Common questions about type 2 diabetes: How do you treat type 2 diabetes? When you have type 2 diabetes, you first need to eat a healthy diet, stay physically active and lose any extra weight. If these lifestyle changes cannot control your blood sugar, you also may need to take pills and other injected medication, including insulin. Eating a healthy diet, being physically active, and losing any extra weight is the first line of therapy. “Diet and exercise“ is the foundation of all diabetes management because it makes your body’s cells respond better to insulin (in other words, it decreases insulin resistance) and lowers blood sugar levels. If you cannot normalize or control the blood sugars with diet, weight loss and exercise, the next treatment phase is taking medicine either orally or by injection. Diabetes pills work in different ways – some lower insulin resistance, others slow the digestion of food or increase insulin levels in the blood stream. The non-insulin injected medications for type 2 diabetes have a complicated action but basically lower blood glucose after eating. Insulin therapy simply increases insulin in the circulation. Don’t be surprised if you have to use multiple medications to control the blood sugar. Multiple medications, also known as combination therapy is common in the treatment of diabetes! If one medication is not enough, you medical provider may give you two or three or more different types of pills. Insulin or other injected medications also may be prescribed. Or, depending on your medical condition, you may be treated only with insulin or injected medication therapy. Many people with type 2 diabetes have elevated blood fats (high triglycerides and cholesterol) and blood pressure, so you may be given medications for these problem Continue reading >>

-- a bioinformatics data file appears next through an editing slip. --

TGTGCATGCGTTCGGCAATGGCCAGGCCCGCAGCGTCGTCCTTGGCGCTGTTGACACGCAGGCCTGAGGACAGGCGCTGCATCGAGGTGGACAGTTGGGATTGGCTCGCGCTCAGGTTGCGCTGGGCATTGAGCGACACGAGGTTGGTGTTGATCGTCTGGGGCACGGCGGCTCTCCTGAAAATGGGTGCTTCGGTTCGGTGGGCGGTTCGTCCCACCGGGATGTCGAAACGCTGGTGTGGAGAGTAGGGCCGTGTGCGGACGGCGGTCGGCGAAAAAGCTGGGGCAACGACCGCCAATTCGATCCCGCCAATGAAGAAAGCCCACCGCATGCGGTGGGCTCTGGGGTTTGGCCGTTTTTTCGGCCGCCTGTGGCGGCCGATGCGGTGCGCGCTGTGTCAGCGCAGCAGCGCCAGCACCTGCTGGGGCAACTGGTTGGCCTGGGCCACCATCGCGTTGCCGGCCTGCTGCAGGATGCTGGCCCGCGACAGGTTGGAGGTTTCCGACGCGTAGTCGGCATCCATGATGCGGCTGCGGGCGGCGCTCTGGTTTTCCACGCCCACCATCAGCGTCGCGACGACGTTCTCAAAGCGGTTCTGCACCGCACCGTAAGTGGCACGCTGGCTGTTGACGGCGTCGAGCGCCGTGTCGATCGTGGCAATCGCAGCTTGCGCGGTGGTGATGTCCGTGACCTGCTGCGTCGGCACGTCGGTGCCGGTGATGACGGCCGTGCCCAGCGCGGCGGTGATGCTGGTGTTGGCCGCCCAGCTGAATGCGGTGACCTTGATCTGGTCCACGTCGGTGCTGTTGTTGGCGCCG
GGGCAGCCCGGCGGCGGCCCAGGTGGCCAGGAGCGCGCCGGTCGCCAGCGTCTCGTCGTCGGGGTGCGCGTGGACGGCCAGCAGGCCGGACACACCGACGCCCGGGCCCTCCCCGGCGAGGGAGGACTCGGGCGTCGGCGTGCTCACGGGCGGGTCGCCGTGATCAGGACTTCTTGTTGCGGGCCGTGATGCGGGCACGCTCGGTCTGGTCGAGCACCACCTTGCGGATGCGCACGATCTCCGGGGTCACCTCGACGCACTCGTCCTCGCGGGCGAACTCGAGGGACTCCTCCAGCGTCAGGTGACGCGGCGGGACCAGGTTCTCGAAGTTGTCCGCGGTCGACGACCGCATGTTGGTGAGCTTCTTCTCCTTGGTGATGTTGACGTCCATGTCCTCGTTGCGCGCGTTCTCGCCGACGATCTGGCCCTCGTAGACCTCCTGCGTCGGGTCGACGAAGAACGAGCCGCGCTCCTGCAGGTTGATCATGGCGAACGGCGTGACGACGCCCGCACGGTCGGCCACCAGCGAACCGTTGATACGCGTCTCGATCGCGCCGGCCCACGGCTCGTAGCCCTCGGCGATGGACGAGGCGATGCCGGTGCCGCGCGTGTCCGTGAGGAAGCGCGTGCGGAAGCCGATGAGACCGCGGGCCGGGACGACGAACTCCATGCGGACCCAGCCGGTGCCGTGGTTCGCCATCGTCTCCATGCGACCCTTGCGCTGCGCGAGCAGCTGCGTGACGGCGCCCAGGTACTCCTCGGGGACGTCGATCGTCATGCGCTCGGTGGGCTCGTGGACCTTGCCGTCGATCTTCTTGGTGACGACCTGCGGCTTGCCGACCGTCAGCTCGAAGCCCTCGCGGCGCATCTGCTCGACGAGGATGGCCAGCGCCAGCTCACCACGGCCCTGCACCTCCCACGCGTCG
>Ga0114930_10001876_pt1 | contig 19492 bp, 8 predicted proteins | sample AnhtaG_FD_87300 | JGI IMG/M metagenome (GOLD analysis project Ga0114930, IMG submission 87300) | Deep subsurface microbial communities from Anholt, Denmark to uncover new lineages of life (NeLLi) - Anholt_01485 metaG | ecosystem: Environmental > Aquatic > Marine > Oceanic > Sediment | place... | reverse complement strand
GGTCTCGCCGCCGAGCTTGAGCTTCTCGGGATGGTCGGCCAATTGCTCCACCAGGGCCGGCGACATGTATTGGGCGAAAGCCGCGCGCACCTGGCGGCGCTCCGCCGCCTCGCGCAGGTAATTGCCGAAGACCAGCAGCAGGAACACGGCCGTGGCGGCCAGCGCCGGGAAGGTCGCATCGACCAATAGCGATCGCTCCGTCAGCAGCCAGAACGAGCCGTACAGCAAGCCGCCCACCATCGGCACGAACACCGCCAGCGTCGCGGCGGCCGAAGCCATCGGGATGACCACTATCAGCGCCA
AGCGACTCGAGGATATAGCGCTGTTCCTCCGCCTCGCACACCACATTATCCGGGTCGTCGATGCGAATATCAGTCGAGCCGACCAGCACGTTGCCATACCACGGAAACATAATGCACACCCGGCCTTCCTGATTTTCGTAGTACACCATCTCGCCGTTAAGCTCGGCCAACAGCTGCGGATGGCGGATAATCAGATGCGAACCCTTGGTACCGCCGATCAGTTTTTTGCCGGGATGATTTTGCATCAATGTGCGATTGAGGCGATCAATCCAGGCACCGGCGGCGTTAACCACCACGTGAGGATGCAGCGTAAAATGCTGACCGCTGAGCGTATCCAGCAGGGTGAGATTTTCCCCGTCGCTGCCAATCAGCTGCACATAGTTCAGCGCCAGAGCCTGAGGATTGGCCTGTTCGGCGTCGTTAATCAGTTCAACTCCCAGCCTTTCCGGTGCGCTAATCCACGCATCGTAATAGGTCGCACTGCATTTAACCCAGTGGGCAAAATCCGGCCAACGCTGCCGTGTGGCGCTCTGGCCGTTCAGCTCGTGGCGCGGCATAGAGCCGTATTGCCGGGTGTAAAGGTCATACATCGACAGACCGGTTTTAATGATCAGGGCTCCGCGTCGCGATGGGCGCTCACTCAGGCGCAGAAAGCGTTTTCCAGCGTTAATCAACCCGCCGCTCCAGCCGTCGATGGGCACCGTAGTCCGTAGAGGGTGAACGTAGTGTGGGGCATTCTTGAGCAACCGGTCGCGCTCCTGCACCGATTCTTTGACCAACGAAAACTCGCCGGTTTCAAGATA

What Is The Life Expectancy For Diabetics?

What Is The Life Expectancy For Diabetics?

Diabetes is recognized as one of the leading causes of disability and death worldwide. There was a time when Type 2 diabetes was common in people in their late forties and fifties. However, thanks to the easy availability of processed foods, sedentary lifestyles, poor sleep and a host of other unfavorable factors, type 2 diabetes affects millions of young adults throughout the globe today. A report was commissioned in 2010 by the National Academy on an Aging Society. It showed that diabetes cut off an average of 8.5 years from the lifespan of a regular, diabetic 50-year-old as compared to a 50-year-old without the disease. This data was provided by the Health and Retirement Study, a survey of more than 20,000 Americans over the age of 50, done every two years by the University of Michigan. Characterized by high blood glucose levels, T2D can be the result of a combination of genes, obesity and an unhealthy lifestyle. If left untreated, diabetes can be life-threatening. Complications of this disease can take a serious toll on a patient’s health and well-being. So, how long do diabetics live, you ask? Does having diabetes shorten one’s life? Let’s address these questions, one by one. MORE: Decoding The Dawn Phenomenon (High Morning Blood Sugar) How Long Do Diabetics Live? Diabetes is a system-wide disorder which is categorized by elevated blood glucose levels. This blood travels throughout the human body and when it is laden with sugar, it damages multiple systems. When the condition is left unchecked or is managed poorly, the lifespan of diabetic patients is reduced due to constant damage. Early diagnosis and treatment of diabetes for preventing its long-term complications is the best coping strategy. So, don’t ignore your doctor’s advice if you’re pre-diabeti Continue reading >>

Treating Type 2 Diabetes Without Insulin

Treating Type 2 Diabetes Without Insulin